A pair of Williamsburg natives pitched their invention on ABC’s Shark Tank Sunday night, and while they didn’t come away with a deal, they did get national attention for their products.
Glen Duff and Scott Parks are Williamsburg residents and co-founders of Zup Boards. Alongside Duff’s son-in-law Nick Kierpiec, they pitched their water sports boards before the sharks Sunday, and Duff said he was happy with how they performed.
The trio packed energy and enthusiasm into their appearance, with Parks and Kierpiec dragging Duff into the studio on one of their patented Zup Boards before making their pitch in front of a MasterCraft NXT20 boat.
“Ultimately our goal was to have a memorable episode,” Duff said. “That’s why we put the boat in there. That’s why they drug me down the hall and made an exciting entrance, so I think we achieved that.”
The pitch itself lasted about an hour, Duff said, but was edited down to roughly ten minutes for television.
Duff added that he was nervous while waiting his turn, but their practice paid off. Once the doors opened and the pitch began he felt everything flowed naturally.
“We had to practice it a lot and it came off even better than I expected,” Duff said. “You’ve got to be over the top excited because when it’s on TV it’ll feel like it’s toned down.”
Duff said Shark Tank’s producers were helpful in preparing them, and some members of the crew even expressed interest in buying Zup Boards.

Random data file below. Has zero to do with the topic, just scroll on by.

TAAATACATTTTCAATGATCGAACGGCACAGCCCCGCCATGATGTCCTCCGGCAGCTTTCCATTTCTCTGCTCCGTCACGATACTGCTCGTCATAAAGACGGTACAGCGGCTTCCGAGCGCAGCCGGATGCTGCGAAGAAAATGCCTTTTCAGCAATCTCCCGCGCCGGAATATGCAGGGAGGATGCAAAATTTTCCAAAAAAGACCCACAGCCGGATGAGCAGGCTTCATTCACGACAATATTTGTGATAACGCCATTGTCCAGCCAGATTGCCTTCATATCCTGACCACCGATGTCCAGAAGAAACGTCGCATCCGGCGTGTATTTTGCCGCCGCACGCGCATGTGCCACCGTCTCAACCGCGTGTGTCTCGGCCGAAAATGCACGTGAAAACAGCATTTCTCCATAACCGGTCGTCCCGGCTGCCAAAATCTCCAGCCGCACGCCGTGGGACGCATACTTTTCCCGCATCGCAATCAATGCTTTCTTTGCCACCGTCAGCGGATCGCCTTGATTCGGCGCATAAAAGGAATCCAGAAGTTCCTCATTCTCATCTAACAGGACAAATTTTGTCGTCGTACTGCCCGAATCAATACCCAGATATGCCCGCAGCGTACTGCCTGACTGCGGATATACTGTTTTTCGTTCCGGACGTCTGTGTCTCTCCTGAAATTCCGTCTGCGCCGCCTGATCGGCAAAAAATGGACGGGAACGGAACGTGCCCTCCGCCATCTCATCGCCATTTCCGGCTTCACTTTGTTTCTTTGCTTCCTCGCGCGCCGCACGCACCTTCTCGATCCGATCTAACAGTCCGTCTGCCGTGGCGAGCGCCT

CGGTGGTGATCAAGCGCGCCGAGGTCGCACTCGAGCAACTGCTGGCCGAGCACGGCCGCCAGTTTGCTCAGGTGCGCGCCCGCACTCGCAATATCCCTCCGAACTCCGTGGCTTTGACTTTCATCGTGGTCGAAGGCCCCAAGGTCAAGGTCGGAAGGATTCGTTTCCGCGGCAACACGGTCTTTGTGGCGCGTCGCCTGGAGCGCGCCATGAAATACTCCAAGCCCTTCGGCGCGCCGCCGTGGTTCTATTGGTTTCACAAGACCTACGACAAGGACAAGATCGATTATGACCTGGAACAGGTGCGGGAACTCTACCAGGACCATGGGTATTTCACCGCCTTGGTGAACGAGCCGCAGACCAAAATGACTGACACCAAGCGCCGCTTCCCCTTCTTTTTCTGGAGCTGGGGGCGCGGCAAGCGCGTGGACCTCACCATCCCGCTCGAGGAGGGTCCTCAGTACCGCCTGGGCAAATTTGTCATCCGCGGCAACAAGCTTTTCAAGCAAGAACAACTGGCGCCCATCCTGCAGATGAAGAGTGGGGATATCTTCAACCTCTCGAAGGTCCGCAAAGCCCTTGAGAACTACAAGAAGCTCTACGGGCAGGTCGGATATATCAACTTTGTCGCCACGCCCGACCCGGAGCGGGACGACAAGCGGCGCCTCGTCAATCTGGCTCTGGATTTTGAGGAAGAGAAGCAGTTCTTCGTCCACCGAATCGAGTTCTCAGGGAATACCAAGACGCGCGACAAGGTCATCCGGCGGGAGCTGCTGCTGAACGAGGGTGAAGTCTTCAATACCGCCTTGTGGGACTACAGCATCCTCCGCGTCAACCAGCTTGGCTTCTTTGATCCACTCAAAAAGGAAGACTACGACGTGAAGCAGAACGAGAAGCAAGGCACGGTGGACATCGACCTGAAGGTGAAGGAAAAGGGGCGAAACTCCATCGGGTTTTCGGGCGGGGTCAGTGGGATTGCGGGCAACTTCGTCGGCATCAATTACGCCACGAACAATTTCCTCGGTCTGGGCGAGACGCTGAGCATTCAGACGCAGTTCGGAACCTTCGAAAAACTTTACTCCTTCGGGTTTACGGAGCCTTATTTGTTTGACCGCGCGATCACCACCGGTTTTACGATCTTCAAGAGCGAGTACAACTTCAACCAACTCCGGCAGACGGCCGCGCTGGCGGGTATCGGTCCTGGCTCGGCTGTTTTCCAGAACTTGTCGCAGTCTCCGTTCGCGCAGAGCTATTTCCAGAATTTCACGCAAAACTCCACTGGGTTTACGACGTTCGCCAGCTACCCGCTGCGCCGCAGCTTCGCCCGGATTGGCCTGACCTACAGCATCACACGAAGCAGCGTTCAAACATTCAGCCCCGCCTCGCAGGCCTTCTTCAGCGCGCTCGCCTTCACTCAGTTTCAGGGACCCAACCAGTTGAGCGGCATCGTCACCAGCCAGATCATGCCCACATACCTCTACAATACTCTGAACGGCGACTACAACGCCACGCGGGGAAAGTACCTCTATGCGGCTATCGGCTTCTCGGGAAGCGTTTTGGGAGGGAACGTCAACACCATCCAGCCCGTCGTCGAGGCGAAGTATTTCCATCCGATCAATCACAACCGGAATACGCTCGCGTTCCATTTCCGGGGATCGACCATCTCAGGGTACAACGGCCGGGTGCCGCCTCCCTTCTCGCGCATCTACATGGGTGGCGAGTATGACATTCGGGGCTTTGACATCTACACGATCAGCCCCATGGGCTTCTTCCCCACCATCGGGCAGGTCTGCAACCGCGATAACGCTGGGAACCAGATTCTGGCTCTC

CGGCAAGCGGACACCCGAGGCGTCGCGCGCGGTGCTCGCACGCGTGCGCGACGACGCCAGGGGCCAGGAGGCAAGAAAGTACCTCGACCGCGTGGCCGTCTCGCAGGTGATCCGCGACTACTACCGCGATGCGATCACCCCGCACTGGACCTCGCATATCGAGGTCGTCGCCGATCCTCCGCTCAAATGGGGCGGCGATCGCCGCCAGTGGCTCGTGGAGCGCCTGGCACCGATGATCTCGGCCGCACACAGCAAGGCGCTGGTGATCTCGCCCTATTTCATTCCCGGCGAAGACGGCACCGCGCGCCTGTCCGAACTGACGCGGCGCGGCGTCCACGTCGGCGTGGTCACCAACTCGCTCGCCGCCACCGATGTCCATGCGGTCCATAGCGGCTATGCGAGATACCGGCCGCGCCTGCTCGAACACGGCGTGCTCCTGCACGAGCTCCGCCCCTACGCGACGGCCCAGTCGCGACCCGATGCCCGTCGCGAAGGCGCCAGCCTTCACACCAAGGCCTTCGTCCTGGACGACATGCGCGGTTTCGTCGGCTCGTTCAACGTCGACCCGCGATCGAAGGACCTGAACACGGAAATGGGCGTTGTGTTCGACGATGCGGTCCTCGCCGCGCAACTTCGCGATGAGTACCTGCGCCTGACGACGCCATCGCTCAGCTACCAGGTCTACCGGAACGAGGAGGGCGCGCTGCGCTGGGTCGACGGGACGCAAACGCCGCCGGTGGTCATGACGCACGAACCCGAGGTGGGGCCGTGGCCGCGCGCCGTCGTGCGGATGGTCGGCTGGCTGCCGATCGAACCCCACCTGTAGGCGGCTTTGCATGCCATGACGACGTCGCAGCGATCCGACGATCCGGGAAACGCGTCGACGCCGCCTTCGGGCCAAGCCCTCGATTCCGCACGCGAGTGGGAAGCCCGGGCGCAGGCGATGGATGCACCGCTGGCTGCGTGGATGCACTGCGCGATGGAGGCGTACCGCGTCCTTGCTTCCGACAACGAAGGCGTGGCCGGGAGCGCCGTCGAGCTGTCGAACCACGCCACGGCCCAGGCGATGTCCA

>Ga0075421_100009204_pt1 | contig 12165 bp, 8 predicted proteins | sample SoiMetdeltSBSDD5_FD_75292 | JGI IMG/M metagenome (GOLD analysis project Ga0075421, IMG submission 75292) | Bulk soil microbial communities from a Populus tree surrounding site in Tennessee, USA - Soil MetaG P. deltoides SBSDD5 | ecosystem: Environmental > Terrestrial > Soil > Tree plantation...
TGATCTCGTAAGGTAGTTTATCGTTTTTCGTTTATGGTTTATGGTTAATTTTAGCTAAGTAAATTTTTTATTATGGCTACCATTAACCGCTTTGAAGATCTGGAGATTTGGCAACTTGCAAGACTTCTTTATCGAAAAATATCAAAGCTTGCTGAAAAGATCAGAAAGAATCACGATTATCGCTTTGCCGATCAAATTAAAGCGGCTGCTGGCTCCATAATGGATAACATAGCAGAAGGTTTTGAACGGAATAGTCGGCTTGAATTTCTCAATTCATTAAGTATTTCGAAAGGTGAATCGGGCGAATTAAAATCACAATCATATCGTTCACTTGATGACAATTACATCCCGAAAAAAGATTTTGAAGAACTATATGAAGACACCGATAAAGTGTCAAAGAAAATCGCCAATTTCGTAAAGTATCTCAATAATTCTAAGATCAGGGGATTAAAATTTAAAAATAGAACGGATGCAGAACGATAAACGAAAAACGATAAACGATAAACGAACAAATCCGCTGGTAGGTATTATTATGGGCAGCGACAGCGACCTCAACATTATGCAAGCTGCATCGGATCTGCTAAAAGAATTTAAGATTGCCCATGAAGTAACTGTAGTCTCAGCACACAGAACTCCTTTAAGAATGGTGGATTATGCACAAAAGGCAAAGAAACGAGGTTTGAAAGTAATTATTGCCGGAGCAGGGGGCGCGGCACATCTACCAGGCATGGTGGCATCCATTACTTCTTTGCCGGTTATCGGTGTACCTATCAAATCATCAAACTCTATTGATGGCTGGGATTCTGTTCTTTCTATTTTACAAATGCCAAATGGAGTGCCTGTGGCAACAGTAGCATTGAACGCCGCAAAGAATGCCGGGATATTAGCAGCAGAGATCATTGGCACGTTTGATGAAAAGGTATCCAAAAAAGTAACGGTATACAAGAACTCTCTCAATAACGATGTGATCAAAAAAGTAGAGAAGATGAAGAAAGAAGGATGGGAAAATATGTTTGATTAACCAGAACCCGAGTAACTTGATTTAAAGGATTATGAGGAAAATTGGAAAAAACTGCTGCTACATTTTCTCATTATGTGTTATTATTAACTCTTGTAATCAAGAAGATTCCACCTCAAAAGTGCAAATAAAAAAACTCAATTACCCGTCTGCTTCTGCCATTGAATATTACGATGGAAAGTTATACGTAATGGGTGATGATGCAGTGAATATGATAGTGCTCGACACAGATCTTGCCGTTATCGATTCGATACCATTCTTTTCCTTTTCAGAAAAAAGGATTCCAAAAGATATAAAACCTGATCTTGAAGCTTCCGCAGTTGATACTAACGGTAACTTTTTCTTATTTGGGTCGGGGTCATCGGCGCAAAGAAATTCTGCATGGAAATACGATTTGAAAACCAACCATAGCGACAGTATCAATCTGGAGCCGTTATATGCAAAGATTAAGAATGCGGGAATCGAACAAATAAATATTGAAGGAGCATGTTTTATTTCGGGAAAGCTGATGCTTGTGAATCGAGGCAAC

The sharks asked Duff about the board’s handles, foot straps, knee pads and patents, and challenged whether or not the trio and their boards were disrupting the water sports and boating industries.
“I felt like, ‘Wow, I am so lucky to be standing here in front of these people I’ve watched on TV for years,’” Duff said. “Now I get to have a conversation with them. They seemed like normal human beings.”
Ultimately, none of the sharks decided to invest in Zup Boards.
Mark Cuban asked why their sales weren’t higher. Kevin O’Leary questioned their management of the company. Sara Blakely offered constructive criticism of their pitch. Daymond John said he didn’t feel he could even have a conversation with them.
“We felt like we might’ve been treated kind of harshly by the sharks, but we signed up for that and we’re okay with it,” Duff said.
Instead, Duff said he was thrilled that millions of people nationwide were able to learn about Zup Boards. Even if the sharks didn’t buy in, boaters across the county now are.
Traffic on their website is up more than 4,000 percent since appearing on Shark Tank, Duff said, and views on their Facebook page have increased by 400 percent. He said they’ve even been contacted by investors who saw the episode, and added he expects demand to outpace their supply of Zup Boards in the coming weeks.
“It was a dream, and we were able to pursue it,” Duff said. “Shark Tank is one of those things you can’t buy…if you don’t have something compelling and interesting, you don’t get on.”
Most importantly, Duff said his wife Diane told him he did well— and thanked him for not embarrassing her on national television.